Currently, Marvel is on somewhat of a Deadpool spree, and has published a billion mini-series, most of which are good. Deadpool Kills The Marvel Universe, Deadpool Killustrated, Deadpool Kills Deadpool, Night of the Living Deadpool, Hawkeye vs. Deadpool, ...

u/dishragnarok · 15 pointsr/Marvel

The volume 1 omnibus collects all of brubaker and fractions comics. Volume 2 is by someone else and not as good. Just to be clear its this:

u/convergentstrabismus · 14 pointsr/comics

I would definitely recommend Cable and Deadpool. It's essentially a buddy cop series, and it has all of the mouthing off that makes Deadpool easy to love.

Edit: also Deadpool Classic Vol. 1:

u/cubitoaequet · 13 pointsr/marvelstudios

You should check out the Matt Fraction/David Aja run of Hawkeye. I don't really read comics much, but that series really made Hawkeye my favorite Avenger. Really great stuff, like an entire issue seen through the perspective of his dog.

u/rkcr · 12 pointsr/comics

I like well-drawn comics, but that doesn't mean they have to be intricate and detailed - just that they match the content very well. For example, I think John Campbell (Pictures for Sad Children) is great because he can get the emotion of scenes across really well with his simple drawings. (Though I equally love artists like David Hellman.)

I like funny comics as well as serious comics. I dislike comics that aren't even remotely funny (but are trying to be). I dislike comics that could have been funny, but they ruined themselves by either going on too long (Ctrl Alt Delete) or by explaining their punchline ((Ctrl Alt Delete) again).

I love comics that are consistently good, or at least only foul occasionally.

I dislike comics that are nothing but essays with pictures added. (I'm looking at you, 50% of Subnormality.) I think the comic form is a unique medium in itself and should not be treated in such a manner.

I like comics that are self-contained to a certain extent, in that either each comic is a unique situation (SMBC) or they only have particular story arcs (Dr. McNinja) and don't just go on forever with no resolution (Megatokyo). This is why, when I go to comics stores, I buy comic books (like Blankets) rather than serials (like X-Men). (There are exceptions to this rule, when a comic book is finished and the entire collection is sold as one, like Watchmen or Marvel 1602.)

I'm sure there's more, these are just my thoughts for now.

u/dacap00 · 12 pointsr/comics

Ed Brubaker's current run is the definitive modern version of the character. You can buy the individual trade paperbacks but the cheapest way is through the 2 large omnibus collections that were released. The first one is 744 pages for $50 so it's a pretty good deal.

Start Here:

Read Civil War:

Then Read This:

and you will be pretty much caught up except for stuff that's come out in the past year or so.

If you'd prefer to read the softcover trades: start here:

u/jononarf · 12 pointsr/INJUSTICE

I'll be that guy, do it anyway. Start with Green Lantern Rebirth (not the current run), then keep collecting them cheap. Find them used if you can. The build up, then the actual story arc for Sinestro Corp War is still one of the coolest things I've ever read.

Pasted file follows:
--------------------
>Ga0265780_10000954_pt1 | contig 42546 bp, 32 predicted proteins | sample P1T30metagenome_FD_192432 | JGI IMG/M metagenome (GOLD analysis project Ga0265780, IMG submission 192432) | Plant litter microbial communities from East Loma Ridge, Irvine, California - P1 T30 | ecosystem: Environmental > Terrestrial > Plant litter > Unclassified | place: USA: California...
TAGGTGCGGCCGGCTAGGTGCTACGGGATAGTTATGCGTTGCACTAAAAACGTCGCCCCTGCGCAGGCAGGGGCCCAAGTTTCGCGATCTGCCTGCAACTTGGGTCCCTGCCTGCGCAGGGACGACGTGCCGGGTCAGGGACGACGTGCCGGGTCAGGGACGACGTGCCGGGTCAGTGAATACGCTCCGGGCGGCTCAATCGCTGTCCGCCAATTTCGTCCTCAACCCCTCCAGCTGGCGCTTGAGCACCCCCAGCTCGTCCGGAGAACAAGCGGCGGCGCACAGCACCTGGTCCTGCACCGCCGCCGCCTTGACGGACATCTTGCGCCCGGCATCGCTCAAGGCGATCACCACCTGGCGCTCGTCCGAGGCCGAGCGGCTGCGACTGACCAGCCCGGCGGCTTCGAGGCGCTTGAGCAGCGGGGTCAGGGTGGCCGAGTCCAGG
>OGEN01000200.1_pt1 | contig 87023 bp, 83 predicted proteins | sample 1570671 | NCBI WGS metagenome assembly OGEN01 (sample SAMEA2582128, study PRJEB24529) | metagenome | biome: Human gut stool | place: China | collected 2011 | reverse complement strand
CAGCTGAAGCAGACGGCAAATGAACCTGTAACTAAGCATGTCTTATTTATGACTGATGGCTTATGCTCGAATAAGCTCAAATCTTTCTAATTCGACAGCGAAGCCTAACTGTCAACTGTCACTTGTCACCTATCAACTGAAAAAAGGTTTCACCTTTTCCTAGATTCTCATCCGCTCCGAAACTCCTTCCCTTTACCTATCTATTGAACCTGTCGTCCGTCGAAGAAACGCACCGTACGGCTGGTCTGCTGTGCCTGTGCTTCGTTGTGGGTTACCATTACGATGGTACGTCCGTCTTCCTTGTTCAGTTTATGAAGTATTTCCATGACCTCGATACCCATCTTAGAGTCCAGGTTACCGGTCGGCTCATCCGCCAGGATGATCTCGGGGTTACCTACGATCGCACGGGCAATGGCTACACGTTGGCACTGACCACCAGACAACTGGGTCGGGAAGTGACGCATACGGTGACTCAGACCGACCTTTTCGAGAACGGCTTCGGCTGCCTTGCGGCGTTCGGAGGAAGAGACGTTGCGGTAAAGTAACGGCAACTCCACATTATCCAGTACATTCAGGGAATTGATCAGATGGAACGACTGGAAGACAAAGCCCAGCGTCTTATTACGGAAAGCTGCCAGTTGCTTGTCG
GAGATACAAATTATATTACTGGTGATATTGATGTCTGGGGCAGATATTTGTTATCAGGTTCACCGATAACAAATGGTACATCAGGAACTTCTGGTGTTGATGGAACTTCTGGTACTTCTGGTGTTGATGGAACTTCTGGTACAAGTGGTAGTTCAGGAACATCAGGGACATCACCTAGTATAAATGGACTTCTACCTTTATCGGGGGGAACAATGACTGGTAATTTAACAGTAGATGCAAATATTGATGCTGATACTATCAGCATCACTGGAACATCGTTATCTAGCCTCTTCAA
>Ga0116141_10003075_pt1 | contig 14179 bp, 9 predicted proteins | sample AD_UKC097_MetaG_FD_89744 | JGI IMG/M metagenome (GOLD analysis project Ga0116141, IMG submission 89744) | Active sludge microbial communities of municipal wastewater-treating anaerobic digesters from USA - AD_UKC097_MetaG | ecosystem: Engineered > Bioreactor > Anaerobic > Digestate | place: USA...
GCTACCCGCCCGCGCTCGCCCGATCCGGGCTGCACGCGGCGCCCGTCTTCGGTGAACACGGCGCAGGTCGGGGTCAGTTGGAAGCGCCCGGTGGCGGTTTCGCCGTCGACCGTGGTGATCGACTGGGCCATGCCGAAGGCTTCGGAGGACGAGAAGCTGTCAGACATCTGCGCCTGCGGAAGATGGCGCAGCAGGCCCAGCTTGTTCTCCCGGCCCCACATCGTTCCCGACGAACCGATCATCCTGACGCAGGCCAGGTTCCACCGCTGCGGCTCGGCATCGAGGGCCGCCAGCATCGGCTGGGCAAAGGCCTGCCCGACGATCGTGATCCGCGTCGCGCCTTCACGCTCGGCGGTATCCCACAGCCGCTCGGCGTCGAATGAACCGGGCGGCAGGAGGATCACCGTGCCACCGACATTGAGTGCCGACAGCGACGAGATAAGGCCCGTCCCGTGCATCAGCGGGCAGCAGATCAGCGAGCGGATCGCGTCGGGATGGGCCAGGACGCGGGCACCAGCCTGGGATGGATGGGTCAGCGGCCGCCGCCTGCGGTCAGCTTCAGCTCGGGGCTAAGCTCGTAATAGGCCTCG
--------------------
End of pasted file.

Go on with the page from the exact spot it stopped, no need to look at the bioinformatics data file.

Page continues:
Or just fork over the cash for

I used to not give two shits about Green Lantern. Then I kept hearing about this Blackest Knight Event and what it represented. After that, I now know too much and GL, and that part of the DC universe is always in my mind for DC related stuff. You can't have a JL movie without Hal or John. I'm sorry, DC/WB, you just can't....but, we'll see.

u/FuzzyCrack · 11 pointsr/DCcomics

Jeff Lemire's recent run on Green Arrow is critically praised. Here's the first volume of that run:

u/Adamant-Adam · 11 pointsr/DCcomics

The main thing that new Flash readers often learn is that Barry Allen in the comics is barely anything like his portrayals in any other media. A lot of what makes the Flash interesting was created for the Wally West era, so my essential Flash reading list tries to balance both Flashes:

u/dizzysaurus · 11 pointsr/movies

It's written by Brian Posehn and Gerry Duggan. The first issue has Deadpool firing at a dinosaur creature with cats flying everywhere. is the correct cover, not sure if it's just the single comic or a collected version.

u/nikktheconqueerer · 10 pointsr/television

It's "Hawkeye (2012 - 2015)" This is the first volume

There are also some side stories that took place during the run, like Deadpool vs Hawkeye which is actually a fun Halloween arc

u/baalroo · 10 pointsr/comicbooks
u/philosowalker · 10 pointsr/arrow

I would recommend starting with Green Arrow:Year One by Andy Diggle. It modernized his origin and is what the island flashbacks were roughly based on.

Then I would move to the best Green Arrow run from the New 52 by Jeff Lemire which can be found in Volume 4: The Kill Machine, Volume 5: The Outsiders War, and the first half of Volume 6: Broken which releases in May.

I would also recommend Green Lantern/Green Arrow by Denny O'Neill & Neil Adams, as it was the original run that modernized the character.

As for other characters from the show appearing in the New 52, Roy is a main character in Red Hood and the Outlaws along with Red Hood (Jason Todd, the second Robin) and Starfire. Laurel was also the leader in Birds of Prey, but I never read it so I don't know if it's good or not.

Edit: And for a good Ra's al Ghul story I would check out JLA: Tower of Babel.

u/ThatDerpingGuy · 9 pointsr/movies